The Christian Voter
Contrary to what you’re liable to read in any number of social media postings, or hear through any number of emotionally charged sermons, the notion of America being a “Christian nation” is debatable at best. Sure, we are a nation composed primarily of Christians (70.6% to be exact), but do our laws, culture, and history prove themselves to be wholly Christian? I think not.
Now that doesn’t mean that America is some godless, forsaken spiritual wasteland. Since our founding, men and women of faith have paved the way in making our nation a bastion of democracy, freedom, and equality. But that doesn’t mean that we’ve been a good, holy, and perfect nation at each step along the way. And that certainly doesn’t mean that we’re in a good, holy, and perfect place right now either.
If anything, our nation will always reflect its people, for better or worse. America will, at times, shine bright because of our commitments to faith, freedom, and family. At other times, it will struggle and fail because of our sinfulness, our greed, and our pride. Because of that, it’s important that each of us, Christians in particular, do what we can to cultivate a country we can be proud of.
We can do that by giving back to our communities, by breaking down barriers which keep people apart, and by simply bearing an everyday witness that is good, right, and true. But there’s one other way that we can cultivate a country that we can be proud of. We can vote.
The 15th and 19th amendments to the U.S. Constitution guarantee the right to vote for all people, regardless of race or gender. It’s a right which countless people have died in combat to protect. It’s a right which undergirds the foundation of our democracy. It’s the great equalizer which gives each person a voice in the direction of our country.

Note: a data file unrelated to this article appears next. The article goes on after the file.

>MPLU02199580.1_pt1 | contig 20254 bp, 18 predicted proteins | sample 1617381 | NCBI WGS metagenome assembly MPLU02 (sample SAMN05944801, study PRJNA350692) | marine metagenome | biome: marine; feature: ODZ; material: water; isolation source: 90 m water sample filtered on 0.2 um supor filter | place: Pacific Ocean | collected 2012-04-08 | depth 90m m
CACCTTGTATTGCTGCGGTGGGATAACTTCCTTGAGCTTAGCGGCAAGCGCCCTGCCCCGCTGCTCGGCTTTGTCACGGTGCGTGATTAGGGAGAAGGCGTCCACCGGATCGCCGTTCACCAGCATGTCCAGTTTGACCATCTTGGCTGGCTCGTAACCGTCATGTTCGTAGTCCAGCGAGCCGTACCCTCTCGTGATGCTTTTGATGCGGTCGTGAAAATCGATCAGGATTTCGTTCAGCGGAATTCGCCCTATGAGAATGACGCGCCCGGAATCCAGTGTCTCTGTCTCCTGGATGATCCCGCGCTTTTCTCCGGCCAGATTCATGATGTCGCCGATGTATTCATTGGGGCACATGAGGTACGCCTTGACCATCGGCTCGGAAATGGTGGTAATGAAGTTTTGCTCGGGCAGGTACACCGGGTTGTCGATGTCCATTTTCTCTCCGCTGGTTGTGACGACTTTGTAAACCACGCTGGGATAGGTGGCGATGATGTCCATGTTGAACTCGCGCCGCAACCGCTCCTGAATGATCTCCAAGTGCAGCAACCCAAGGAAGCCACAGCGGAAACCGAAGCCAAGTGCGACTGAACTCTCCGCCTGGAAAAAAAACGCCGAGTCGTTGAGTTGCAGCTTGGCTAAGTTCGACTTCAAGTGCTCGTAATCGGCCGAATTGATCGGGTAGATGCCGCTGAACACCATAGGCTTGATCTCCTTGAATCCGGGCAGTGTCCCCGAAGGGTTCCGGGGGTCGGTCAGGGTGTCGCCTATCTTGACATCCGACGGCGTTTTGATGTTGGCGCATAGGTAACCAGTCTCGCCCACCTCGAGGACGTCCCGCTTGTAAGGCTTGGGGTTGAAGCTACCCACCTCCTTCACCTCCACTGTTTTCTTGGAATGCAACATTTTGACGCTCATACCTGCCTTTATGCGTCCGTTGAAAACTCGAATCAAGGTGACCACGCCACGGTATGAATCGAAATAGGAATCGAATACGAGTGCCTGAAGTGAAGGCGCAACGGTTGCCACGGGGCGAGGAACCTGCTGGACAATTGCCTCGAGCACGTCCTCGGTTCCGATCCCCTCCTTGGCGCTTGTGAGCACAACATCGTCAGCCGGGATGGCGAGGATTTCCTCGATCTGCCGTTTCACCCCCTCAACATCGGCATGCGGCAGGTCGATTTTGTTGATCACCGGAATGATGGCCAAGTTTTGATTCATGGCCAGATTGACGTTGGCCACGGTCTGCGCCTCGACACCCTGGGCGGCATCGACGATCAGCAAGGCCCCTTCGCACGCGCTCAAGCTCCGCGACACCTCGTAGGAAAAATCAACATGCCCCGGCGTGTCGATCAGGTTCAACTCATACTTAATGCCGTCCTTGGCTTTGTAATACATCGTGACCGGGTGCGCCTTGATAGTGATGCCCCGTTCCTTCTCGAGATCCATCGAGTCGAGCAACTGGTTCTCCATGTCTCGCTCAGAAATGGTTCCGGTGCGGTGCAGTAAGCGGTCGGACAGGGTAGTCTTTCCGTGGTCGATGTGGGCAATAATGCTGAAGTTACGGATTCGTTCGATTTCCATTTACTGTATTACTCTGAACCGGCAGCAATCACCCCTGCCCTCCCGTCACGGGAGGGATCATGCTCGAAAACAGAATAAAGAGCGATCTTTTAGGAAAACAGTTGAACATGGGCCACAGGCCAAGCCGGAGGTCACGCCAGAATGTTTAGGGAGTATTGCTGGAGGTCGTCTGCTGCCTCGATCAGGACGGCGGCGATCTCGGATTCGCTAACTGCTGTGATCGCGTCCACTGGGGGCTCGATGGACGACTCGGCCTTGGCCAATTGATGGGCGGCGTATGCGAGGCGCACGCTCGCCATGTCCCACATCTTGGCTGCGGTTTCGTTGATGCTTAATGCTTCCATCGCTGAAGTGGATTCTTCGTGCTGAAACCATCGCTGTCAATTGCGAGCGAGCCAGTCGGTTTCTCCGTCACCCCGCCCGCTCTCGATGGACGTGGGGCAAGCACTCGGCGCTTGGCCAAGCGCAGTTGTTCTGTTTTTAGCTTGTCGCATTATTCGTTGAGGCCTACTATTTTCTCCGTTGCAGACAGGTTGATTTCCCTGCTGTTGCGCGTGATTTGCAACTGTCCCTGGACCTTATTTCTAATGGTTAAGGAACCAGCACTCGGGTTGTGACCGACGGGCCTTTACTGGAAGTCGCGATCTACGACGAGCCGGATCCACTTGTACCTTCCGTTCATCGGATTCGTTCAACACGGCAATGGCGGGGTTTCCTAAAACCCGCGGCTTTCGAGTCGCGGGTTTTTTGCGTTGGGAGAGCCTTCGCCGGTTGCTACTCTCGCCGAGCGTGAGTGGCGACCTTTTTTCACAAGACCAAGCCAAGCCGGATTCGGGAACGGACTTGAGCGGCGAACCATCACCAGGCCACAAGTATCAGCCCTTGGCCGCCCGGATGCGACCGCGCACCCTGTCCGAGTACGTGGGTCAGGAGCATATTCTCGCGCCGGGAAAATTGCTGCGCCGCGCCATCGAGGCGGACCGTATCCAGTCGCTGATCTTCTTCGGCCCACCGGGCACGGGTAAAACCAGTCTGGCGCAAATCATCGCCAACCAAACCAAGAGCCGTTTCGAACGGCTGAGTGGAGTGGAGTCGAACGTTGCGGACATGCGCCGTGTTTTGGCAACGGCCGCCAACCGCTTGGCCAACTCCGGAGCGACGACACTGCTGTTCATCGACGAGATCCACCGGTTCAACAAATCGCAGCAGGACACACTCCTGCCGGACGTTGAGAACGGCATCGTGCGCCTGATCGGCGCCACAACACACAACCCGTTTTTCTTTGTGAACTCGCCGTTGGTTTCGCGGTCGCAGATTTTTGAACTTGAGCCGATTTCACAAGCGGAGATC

Sadly, few in our nation regularly exercise their right to vote. Only 56% of the voting-age population cast ballots in the 2016 presidential election. Among those numbers, you have to imagine that there are scores of Christians who have neglected to use their voice in order to vote for policies and politicians which help advance the priorities of God’s Kingdom.
Of course, the Kingdom of God won’t be brought about by Christians who focus exclusively on attaining (and maintaining) political power. Such Christians who pander to politicians for power and glory forget to whom their primary allegiance lies. But even so, we’d be foolish to not use our right to vote in order to support politicians and policies which advance the Kingdom priorities which Christ speaks about throughout the Gospels (Read the Introduction to the Sermon on the Mount if you’re confused about what those priorities are).
A Christian is a person who’s going to use every gift they’ve been given in order to bear witness to Christ’s love and to advance the Kingdom of God on earth, as in heaven. In short, your right to vote is a gift. And if we squander this gift and fail to use it, then we’ve wasted God’s blessings on our nation as well as the sacrifices of men and women who have fought and died in order to defend that right.
All that to say, a committed Christian should appreciate and use their right to vote on a consistent basis, not just when a president is elected every four years. A committed Christian should research the politicians and policies which are up for a vote, so that they can make an informed (and prayerful) decision about who and what to support. And a committed Christian should always remember that no politician or political party is God’s chosen vessel to remake and redeem our country and world.
Only Jesus can inhabit such a role as that. As Paul writes in Colossians 1:13-14, “For he has rescued us from the dominion of darkness and brought us into the kingdom of the Son he loves, in whom we have redemption, the forgiveness of sins.”
While Jesus inaugurated the arrival of this kingdom during His earthly ministry some 2,000 years ago, we continue to anxiously await its fulfillment, which will happen when He comes again. Until then, we each should do what we can to bear witness to Christ’s love and to advance the priorities of His Kingdom through every privilege, gift, and right which we enjoy – including the right to vote.